Home Scandal and Gossip Mexican election candidate crucifies self on cross after banned from local elections

Mexican election candidate crucifies self on cross after banned from local elections

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Rafaela Orozco Romo
How an aspiring independent political candidate in one of Mexico’s poorest enclaves caused disconcert. Pictured, Rafaela Orozco Romo.

Rafaela Orozco Romo, a Mexican election candidate has caused disconcert after she crucified herself on a 20 ft wooden cross after being banned from standing in upcoming local elections.

The woman, standing as an independent for the 31 district of Iztapalapa, the poorest borough in Mexico City, in the Federal District Legislative Assembly would take umbrage after her application was denied despite garnering enough signatures to support her application.

In its denial the National Election Institute claimed the woman had forgotten to submit her expenses. 

In defiance the aspiring politician then crucified herself in front of the offices of the National Election Institute in Mexico City.

Wearing no shoes and only white leggings and a cream top, Mexico’s politicalanimal reports the woman was tied to the cross for 2 hours during which time 40 individuals carrying protest signs rallied along with the woman.

In order to make sure Romo was withstanding her ordeal, a doctor climbed up the cross every 15 minutes checking Romo’s blood pressure eventually deciding the woman was risking her health.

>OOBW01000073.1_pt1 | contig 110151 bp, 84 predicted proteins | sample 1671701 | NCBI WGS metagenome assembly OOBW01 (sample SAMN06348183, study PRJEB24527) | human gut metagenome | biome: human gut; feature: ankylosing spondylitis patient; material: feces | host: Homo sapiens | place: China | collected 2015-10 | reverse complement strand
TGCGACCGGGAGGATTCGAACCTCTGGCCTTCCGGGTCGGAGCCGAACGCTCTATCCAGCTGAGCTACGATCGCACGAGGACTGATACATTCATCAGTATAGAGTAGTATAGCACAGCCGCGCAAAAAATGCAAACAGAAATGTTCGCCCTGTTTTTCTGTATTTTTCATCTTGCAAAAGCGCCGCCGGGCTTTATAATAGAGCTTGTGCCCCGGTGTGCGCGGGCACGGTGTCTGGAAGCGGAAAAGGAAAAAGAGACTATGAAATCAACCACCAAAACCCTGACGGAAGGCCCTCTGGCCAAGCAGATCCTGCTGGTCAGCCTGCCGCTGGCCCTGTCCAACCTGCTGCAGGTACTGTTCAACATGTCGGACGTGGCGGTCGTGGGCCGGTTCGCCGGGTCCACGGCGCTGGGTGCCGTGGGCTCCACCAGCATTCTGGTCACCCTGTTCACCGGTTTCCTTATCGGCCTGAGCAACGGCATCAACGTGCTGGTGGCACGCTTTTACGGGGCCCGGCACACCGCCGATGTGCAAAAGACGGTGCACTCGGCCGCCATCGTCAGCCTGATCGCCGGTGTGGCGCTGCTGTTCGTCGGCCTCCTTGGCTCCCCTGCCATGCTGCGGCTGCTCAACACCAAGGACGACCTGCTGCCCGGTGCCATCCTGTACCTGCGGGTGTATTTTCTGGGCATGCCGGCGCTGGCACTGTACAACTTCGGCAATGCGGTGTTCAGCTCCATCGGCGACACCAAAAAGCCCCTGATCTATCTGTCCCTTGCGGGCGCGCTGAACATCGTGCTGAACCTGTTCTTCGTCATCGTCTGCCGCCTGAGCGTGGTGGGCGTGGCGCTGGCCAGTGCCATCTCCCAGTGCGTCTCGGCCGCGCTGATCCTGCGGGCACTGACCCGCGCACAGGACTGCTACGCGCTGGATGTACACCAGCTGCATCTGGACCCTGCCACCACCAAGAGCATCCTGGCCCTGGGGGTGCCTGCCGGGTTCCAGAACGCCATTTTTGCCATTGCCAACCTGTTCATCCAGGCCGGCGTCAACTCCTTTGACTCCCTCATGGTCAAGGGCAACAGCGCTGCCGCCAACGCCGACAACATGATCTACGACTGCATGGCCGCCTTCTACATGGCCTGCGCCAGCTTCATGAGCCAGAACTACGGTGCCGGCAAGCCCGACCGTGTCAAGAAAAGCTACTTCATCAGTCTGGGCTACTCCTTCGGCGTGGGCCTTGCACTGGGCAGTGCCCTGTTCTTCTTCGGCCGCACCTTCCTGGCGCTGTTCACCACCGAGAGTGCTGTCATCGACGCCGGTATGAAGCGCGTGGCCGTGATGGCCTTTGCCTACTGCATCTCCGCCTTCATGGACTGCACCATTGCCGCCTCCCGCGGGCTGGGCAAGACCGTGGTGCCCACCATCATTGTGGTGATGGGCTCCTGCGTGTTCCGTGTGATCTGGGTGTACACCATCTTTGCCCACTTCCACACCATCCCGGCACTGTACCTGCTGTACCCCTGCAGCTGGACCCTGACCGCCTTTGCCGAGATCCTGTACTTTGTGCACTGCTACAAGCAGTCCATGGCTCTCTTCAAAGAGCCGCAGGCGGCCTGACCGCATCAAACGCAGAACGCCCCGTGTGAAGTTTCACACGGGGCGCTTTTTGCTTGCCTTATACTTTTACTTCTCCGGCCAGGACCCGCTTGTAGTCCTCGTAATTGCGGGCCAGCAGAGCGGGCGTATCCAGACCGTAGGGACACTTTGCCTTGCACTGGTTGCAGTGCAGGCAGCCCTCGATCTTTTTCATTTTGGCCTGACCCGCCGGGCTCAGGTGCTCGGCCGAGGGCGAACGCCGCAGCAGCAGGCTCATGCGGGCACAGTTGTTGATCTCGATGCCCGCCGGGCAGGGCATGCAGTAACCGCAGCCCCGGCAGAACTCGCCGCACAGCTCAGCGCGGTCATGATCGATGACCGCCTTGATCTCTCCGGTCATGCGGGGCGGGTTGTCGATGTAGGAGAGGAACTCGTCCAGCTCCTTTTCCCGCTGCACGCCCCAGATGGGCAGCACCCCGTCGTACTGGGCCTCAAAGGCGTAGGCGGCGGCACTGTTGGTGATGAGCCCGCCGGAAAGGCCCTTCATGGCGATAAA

Rafaela Orozco Romo

The protest caused traffic chaos in the area and afterwards Rafaela Orozco Romo slammed the decision to ban her.

Told the woman: ‘To us it was a challenge, getting the support signatures, passing all the filters and getting registered. 

‘But now I don’t know why they encourage us citizens to run in elections if they don’t actually let us do it. 

‘Participating in the election was not my personal decision. The coordinators of neighborhoods, transport and local businesses decided I should do this. The people decided and I only accepted.’ 

The local elections are being held in Mexico on June 7.  

The Legislative Assembly in Mexico consist of 66 ‘deputies’, of which 40 are elected by the first-past-the-post system and 26 by proportional representation.

Since the April 30 incident commentators have condemned the woman as an attention seeker whilst others have wondered if the woman’s aspirations risked unsettling power brokers in the region…

Rafaela Orozco Romo

Rafaela Orozco Romo

Rafaela Orozco Romo

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